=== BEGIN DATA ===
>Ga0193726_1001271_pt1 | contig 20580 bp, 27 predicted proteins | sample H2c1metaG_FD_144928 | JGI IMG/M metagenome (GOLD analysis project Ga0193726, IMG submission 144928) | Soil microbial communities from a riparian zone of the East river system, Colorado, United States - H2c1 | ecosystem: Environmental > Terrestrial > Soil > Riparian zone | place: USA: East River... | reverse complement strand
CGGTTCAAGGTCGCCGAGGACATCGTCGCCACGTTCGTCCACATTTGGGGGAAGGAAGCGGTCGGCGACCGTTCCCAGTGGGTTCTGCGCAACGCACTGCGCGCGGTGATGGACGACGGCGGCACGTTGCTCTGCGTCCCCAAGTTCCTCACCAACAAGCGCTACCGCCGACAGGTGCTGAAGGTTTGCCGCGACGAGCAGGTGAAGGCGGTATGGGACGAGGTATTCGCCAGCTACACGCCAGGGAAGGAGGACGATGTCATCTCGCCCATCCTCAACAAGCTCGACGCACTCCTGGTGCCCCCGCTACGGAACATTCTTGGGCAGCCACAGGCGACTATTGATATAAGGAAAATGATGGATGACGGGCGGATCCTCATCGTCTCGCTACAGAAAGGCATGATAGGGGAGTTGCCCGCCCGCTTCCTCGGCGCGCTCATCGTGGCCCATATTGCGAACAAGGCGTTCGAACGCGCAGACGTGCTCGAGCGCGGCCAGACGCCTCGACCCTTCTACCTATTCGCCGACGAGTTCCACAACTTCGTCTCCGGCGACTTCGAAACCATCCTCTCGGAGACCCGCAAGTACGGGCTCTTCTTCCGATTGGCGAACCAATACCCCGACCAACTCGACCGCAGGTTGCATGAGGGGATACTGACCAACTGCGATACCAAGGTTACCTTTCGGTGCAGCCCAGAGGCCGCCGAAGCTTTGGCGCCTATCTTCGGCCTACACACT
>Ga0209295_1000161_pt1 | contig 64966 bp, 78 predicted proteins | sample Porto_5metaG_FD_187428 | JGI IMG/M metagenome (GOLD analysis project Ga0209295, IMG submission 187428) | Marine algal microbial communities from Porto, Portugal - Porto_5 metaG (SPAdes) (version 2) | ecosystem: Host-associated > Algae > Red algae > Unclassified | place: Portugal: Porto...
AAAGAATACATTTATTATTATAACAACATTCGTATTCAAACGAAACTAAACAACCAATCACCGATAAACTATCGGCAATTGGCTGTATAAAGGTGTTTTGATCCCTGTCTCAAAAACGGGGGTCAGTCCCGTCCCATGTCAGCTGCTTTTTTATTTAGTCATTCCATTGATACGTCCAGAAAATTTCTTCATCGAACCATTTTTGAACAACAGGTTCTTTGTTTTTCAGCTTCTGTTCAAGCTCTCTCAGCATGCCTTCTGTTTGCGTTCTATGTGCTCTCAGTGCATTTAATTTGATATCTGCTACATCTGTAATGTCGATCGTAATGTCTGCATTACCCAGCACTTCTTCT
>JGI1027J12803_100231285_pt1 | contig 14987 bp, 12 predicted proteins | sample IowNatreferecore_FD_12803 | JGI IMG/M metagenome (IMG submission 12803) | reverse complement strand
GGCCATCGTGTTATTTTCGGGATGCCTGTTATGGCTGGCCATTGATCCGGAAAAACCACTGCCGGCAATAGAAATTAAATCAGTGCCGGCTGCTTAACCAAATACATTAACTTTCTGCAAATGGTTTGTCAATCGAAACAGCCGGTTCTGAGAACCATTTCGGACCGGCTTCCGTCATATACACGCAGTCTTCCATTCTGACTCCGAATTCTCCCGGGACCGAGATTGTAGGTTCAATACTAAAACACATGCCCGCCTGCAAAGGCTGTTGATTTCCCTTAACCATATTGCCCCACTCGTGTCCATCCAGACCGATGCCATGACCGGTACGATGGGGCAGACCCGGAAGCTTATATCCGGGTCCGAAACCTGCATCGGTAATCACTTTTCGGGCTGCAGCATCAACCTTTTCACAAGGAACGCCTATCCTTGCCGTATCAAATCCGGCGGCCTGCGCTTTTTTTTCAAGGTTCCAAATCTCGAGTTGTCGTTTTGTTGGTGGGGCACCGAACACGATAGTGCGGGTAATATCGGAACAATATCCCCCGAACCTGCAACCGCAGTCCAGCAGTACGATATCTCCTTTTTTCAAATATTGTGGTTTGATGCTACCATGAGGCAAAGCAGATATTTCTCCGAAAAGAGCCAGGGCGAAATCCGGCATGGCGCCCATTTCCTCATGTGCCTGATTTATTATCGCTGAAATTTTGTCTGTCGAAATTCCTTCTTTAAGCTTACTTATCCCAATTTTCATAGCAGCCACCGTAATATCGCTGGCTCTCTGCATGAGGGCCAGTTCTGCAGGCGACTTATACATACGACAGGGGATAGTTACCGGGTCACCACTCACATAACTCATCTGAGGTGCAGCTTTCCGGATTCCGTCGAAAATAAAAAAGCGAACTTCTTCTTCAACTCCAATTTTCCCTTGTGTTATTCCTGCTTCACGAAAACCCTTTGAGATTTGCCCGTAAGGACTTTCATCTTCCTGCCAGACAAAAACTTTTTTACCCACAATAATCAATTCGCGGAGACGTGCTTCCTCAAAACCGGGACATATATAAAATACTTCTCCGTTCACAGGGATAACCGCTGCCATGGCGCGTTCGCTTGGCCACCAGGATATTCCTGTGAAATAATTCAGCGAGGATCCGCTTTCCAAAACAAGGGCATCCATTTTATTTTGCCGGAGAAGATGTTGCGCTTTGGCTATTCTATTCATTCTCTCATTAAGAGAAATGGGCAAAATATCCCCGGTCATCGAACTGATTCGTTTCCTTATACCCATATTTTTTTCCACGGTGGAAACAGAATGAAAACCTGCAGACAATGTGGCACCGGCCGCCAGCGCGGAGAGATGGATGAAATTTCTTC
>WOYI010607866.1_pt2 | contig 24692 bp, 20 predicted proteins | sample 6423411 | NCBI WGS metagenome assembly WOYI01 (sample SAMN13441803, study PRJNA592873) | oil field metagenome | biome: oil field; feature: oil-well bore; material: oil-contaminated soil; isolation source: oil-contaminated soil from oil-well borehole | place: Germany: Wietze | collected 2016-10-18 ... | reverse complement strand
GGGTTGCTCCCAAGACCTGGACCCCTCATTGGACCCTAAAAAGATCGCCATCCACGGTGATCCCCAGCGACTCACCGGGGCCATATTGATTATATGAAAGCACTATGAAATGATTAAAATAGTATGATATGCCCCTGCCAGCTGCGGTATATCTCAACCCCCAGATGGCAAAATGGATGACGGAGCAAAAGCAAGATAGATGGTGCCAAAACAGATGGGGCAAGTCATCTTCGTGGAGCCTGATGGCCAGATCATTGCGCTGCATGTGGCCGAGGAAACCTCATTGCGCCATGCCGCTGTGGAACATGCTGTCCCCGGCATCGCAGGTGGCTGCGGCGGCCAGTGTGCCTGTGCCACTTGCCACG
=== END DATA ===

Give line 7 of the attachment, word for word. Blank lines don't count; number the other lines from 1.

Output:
>WOYI010607866.1_pt2 | contig 24692 bp, 20 predicted proteins | sample 6423411 | NCBI WGS metagenome assembly WOYI01 (sample SAMN13441803, study PRJNA592873) | oil field metagenome | biome: oil field; feature: oil-well bore; material: oil-contaminated soil; isolation source: oil-contaminated soil from oil-well borehole | place: Germany: Wietze | collected 2016-10-18 ... | reverse complement strand